News trickles down to us that the King of Denmark has granted a small holding in Estonia to the Teutonic Order, a Germanic order of knights. Hopefully, they will continue to pursue the Northern Crusade and end the scourge of paganism.
Marie and I travel to the gorgeous Chalcidice to oversee the coronation of Demetrius. Prince Geoffrey and I view the proceedings from a raised platform.

"I wonder what sort of ruler the lad shall make," Geoffrey wondered aloud. "He seems harmless enough, but one can never so sure."

"Every vassal is a snake, Prince Geoffrey," I say tersely. "The hard part is figuring out which snakes have fangs and which do not."
We return to his castle overlooking the water and the festivities begin!
During the festivities, a kinsman to Demetrius, Guglielmo, rises to his feet and declares that he has a poem to read in the King of Thessalonica's honor.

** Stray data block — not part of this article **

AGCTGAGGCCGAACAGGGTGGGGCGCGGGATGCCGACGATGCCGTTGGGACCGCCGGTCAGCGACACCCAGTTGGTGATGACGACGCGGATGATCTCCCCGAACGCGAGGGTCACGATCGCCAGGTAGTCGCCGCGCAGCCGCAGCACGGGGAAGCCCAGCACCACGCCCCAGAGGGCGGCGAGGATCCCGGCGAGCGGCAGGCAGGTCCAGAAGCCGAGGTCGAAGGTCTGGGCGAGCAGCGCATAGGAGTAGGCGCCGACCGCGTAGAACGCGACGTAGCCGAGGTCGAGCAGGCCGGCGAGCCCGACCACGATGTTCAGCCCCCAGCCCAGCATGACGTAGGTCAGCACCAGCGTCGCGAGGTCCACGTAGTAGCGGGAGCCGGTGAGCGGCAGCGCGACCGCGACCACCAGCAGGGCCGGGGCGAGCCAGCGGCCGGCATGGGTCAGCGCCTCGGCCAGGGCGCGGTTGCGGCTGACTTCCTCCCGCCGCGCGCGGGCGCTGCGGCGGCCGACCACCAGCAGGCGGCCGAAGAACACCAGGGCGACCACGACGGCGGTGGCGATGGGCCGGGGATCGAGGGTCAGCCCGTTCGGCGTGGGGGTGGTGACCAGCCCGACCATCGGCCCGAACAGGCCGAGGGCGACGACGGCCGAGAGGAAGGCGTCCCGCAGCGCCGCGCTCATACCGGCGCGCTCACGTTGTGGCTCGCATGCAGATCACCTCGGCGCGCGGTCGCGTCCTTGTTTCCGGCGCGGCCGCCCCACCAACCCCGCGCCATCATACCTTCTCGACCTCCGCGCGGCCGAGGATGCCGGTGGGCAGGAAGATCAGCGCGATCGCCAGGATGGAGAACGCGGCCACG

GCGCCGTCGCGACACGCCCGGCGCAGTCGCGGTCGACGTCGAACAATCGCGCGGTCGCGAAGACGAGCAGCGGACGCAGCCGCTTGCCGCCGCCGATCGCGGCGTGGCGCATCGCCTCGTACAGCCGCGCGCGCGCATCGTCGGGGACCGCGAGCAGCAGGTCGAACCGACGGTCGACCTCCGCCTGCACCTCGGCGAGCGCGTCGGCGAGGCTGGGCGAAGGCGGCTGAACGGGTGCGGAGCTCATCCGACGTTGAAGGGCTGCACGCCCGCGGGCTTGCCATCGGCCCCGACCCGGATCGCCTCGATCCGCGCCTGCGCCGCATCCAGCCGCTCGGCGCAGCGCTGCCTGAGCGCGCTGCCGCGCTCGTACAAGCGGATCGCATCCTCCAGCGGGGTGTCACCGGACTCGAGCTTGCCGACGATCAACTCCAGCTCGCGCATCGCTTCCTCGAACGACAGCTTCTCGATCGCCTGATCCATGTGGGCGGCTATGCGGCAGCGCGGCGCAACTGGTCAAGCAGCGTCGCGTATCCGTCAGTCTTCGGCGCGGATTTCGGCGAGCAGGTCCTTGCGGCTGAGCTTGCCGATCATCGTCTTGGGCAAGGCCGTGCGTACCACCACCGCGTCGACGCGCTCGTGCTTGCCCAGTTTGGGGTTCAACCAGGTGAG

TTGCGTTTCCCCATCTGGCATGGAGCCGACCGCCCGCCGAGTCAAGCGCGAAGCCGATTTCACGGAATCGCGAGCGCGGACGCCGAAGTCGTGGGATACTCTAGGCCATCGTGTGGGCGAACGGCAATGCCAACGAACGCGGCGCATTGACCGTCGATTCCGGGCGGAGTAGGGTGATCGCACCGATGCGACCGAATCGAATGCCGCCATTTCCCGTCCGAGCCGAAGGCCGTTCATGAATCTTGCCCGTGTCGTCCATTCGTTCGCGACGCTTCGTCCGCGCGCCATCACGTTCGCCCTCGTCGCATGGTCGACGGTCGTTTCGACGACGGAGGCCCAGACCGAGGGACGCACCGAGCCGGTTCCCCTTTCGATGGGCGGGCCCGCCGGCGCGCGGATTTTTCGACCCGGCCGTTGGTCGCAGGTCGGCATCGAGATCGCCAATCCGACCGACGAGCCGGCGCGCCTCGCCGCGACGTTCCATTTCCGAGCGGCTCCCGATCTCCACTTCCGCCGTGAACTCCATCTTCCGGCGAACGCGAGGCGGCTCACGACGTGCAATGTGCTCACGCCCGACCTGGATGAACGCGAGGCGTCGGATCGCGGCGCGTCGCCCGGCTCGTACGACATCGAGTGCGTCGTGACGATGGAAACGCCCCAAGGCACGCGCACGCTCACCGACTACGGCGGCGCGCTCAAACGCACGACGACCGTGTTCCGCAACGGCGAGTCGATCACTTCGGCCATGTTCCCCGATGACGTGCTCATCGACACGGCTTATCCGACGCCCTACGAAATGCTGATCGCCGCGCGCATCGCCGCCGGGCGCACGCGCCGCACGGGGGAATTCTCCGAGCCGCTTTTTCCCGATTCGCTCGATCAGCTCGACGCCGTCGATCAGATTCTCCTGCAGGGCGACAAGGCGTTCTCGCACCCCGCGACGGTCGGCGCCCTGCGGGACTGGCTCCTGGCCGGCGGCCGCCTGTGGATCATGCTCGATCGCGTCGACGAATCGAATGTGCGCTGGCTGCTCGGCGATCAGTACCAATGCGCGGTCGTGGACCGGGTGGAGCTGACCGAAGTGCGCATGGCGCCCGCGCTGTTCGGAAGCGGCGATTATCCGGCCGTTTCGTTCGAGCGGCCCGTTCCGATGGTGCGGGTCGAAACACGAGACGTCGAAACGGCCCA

It is the worst poetry I have ever heard.

"Folding clothes
Watching Netflix
Catching up on our shows
Eating breakfast
Raisin Bran in my bowl
With bananas and some almond milk
I never thought I'd see the day
I'm drinking almond milk
(You soft!)"

It is utterly embarrassing. While someone at the party argues that Guglielmo went double platinum with no features, he is roundly ignored.

[Did you expect me to roast J Cole in this AAR? You should've. He's fucking trash.]
Word reaches me that Count Baldwin of Philippopolis has embraced the old and vile sect of Gnostic Christianity known as Bogomilism and he refuses to reconvert. I immediately boot him from my privy council.
His brother, Conon the Younger, is given the seat instead.